We examined the effects of fat intake and dietary fish oil on the development of obesity in mice. C57BL/6J mice were assigned to one of five groups. The first group was fed with a high-carbohydrate control diet (10% safflower oil by energy), the second group was fed with a moderate-fat diet (30% safflower oil), and the third group was fed with a high-fat diet (60% safflower oil) for 16 weeks. The other two groups were fed with fish oil instead of safflower oil as a moderate-fat diet (30% fish oil) or a high-fat diet (60% fish oil) for 16 weeks. The mice fed with the 60% by energy safflower oil diet developed marked obesity, hyperinsulinemia and hyperleptinemia, while the mice fed with the 30% safflower oil diet developed slight adiposity in the retroperitoneal adipose tissue compared to the control group. The body fat, blood leptin and insulin levels were lower in the two fish oil groups than in the 60% safflower oil group. No significant differences in blood lipids, body weight and fat were apparent between the 30% and 60% fish oil groups, and both fish oil groups showed lower blood lipid levels than the respective safflower oil groups. These results indicate that the long-term intake of safflower oil might cause slight obesity in mice, even at a 30% by energy fat intake. Replacing all this dietary fat with fish oil effectively inhibited any body fat increase and improved the blood lipid profile in mice.
The linespread test, a simple method for measuring the physical properties of homogeneous paste foods, was used to measure the spreading distance, and the resulting data was compared with the hardness based on textural measurement and mouth feeling. A hard paste food was found to spread a relatively short distance. In addition, samples adjusted to the hardness of yoghurt [(4.15±0.11)×102N/m2] tended to spread different distances depending on the thickener used. A sensory evaluation of similar samples showed that greater spreading tended to be stickier in the mouth. These results show that the linespread test to measure spreading distance can be utilized by healthcare facilities and hospitals as a simple technique to estimate such textural properties as the hardness and stickiness of sol-state foods.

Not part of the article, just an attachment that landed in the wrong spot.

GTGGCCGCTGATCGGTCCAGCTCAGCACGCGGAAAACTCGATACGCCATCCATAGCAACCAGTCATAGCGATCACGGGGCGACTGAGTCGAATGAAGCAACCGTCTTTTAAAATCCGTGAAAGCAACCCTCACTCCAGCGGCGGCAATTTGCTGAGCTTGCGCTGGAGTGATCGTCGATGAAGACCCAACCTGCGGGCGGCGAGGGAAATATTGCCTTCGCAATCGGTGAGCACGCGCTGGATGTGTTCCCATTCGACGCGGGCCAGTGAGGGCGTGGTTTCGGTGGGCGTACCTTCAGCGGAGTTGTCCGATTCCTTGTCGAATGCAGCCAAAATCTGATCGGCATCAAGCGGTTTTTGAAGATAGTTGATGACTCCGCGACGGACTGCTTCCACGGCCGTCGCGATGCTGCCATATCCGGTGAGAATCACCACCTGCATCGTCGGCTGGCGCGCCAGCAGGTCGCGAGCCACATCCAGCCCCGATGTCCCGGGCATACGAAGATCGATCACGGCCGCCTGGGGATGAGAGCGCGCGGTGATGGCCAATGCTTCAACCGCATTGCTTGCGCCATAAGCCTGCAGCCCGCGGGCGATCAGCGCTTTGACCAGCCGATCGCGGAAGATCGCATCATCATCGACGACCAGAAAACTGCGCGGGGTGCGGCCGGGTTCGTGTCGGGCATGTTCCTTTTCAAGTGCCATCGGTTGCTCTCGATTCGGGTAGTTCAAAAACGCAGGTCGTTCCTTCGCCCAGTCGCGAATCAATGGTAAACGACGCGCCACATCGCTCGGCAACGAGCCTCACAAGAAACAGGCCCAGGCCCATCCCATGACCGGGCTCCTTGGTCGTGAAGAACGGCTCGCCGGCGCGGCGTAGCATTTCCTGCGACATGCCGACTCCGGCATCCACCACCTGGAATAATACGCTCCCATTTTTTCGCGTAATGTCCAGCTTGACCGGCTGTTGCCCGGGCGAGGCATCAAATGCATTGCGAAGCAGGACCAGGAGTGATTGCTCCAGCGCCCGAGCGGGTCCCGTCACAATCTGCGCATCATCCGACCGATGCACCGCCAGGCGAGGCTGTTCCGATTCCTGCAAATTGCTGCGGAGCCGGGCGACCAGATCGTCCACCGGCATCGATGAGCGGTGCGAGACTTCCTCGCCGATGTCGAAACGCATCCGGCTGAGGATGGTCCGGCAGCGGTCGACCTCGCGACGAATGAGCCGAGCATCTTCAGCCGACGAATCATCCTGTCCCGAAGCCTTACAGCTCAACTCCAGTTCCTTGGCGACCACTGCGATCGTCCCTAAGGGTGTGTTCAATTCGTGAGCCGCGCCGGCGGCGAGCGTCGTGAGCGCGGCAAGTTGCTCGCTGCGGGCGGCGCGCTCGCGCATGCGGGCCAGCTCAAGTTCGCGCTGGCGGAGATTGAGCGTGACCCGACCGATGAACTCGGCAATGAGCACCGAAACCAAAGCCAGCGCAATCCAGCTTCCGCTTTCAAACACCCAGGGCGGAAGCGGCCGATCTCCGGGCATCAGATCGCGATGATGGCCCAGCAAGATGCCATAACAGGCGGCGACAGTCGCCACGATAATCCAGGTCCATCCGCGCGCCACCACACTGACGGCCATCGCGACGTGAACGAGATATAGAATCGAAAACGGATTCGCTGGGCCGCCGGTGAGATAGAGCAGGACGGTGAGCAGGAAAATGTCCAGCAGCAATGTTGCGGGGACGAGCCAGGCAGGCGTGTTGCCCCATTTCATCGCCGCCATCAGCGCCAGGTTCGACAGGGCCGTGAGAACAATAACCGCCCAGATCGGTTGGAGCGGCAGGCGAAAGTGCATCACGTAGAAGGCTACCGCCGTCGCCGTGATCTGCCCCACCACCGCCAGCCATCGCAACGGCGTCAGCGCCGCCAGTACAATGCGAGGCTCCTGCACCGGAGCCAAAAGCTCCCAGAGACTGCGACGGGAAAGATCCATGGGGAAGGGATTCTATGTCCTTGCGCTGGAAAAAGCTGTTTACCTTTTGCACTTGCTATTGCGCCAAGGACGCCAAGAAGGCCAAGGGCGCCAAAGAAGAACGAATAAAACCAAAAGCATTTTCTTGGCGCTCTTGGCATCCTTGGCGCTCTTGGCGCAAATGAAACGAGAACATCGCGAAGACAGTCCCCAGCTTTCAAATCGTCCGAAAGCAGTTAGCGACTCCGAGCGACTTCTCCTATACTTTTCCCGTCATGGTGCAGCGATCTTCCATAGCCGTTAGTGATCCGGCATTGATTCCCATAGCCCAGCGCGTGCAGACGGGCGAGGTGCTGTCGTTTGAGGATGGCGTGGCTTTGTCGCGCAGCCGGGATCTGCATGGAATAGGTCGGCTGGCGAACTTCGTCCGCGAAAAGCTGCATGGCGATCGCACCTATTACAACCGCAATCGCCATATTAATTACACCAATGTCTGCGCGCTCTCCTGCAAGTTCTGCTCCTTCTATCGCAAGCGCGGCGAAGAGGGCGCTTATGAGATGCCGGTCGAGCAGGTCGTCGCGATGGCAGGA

We measured the basal metabolic rate (BMR), fat-free mass (FFM) and physical activity level (PAL) of well-trained bodybuilders as typical athletes with muscular development by resistance training in order to examine the standard BMR and PAL ranges for athletes. The subjects were 14 bodybuilders (mean±SD age: 36.8±9.1y.; height: 171.6±6.2cm; weight: 77.1±7.6kg; FFM: 67.6±6.8kg) who each trained for an average of 7.5h per week. BMR was measured by using a Douglas bag, the oxygen and carbon dioxide concentrations were analyzed by mass spectrometry, and FFM was measured by dual X-ray energy absorptiometry. PAL was measured by the doubly labeled water method for 7 subjects selected from the 14 bodybuilders. BMR/FFM was 25.4±2.1kcal/kg of FFM/day. Total energy expenditure (TEE) was 3, 432±634kcal, and PAL calculated as TEE divided by BMR was 2.00±0.21. The FFM value needs to be considered when evaluating a standard BMR range, and both training and daily physical activity levels should be considered when evaluating a standard PAL range.